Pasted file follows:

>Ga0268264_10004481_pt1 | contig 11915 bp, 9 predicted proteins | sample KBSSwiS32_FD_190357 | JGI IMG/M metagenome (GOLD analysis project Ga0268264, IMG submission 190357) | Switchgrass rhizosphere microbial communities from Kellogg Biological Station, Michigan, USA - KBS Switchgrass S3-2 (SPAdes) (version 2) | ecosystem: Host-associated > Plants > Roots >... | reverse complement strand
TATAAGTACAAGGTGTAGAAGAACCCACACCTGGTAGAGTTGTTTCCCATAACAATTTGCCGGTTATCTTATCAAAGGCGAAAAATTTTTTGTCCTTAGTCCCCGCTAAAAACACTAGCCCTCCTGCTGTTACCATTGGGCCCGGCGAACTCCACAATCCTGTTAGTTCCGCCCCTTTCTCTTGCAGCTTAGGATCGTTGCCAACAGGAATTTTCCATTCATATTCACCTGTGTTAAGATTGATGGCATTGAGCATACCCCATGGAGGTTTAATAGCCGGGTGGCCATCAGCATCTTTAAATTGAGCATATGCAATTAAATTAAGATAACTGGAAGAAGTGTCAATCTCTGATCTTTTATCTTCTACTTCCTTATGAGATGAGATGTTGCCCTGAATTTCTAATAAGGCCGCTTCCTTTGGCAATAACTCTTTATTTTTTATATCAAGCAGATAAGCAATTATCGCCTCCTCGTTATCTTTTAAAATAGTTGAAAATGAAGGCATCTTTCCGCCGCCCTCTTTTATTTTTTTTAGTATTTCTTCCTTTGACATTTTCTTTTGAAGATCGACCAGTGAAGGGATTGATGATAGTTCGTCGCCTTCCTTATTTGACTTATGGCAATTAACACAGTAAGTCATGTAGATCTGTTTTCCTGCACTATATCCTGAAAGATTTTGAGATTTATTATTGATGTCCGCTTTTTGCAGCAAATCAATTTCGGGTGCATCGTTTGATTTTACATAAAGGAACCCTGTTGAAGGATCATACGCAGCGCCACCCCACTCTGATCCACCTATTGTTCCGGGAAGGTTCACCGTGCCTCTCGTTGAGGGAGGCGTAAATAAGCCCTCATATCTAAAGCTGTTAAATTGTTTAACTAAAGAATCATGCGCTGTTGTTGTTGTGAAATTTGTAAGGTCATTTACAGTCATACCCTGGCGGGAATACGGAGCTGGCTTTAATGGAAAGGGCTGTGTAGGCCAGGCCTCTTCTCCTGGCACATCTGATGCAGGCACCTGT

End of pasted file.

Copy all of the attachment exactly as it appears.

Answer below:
>Ga0268264_10004481_pt1 | contig 11915 bp, 9 predicted proteins | sample KBSSwiS32_FD_190357 | JGI IMG/M metagenome (GOLD analysis project Ga0268264, IMG submission 190357) | Switchgrass rhizosphere microbial communities from Kellogg Biological Station, Michigan, USA - KBS Switchgrass S3-2 (SPAdes) (version 2) | ecosystem: Host-associated > Plants > Roots >... | reverse complement strand
TATAAGTACAAGGTGTAGAAGAACCCACACCTGGTAGAGTTGTTTCCCATAACAATTTGCCGGTTATCTTATCAAAGGCGAAAAATTTTTTGTCCTTAGTCCCCGCTAAAAACACTAGCCCTCCTGCTGTTACCATTGGGCCCGGCGAACTCCACAATCCTGTTAGTTCCGCCCCTTTCTCTTGCAGCTTAGGATCGTTGCCAACAGGAATTTTCCATTCATATTCACCTGTGTTAAGATTGATGGCATTGAGCATACCCCATGGAGGTTTAATAGCCGGGTGGCCATCAGCATCTTTAAATTGAGCATATGCAATTAAATTAAGATAACTGGAAGAAGTGTCAATCTCTGATCTTTTATCTTCTACTTCCTTATGAGATGAGATGTTGCCCTGAATTTCTAATAAGGCCGCTTCCTTTGGCAATAACTCTTTATTTTTTATATCAAGCAGATAAGCAATTATCGCCTCCTCGTTATCTTTTAAAATAGTTGAAAATGAAGGCATCTTTCCGCCGCCCTCTTTTATTTTTTTTAGTATTTCTTCCTTTGACATTTTCTTTTGAAGATCGACCAGTGAAGGGATTGATGATAGTTCGTCGCCTTCCTTATTTGACTTATGGCAATTAACACAGTAAGTCATGTAGATCTGTTTTCCTGCACTATATCCTGAAAGATTTTGAGATTTATTATTGATGTCCGCTTTTTGCAGCAAATCAATTTCGGGTGCATCGTTTGATTTTACATAAAGGAACCCTGTTGAAGGATCATACGCAGCGCCACCCCACTCTGATCCACCTATTGTTCCGGGAAGGTTCACCGTGCCTCTCGTTGAGGGAGGCGTAAATAAGCCCTCATATCTAAAGCTGTTAAATTGTTTAACTAAAGAATCATGCGCTGTTGTTGTTGTGAAATTTGTAAGGTCATTTACAGTCATACCCTGGCGGGAATACGGAGCTGGCTTTAATGGAAAGGGCTGTGTAGGCCAGGCCTCTTCTCCTGGCACATCTGATGCAGGCACCTGT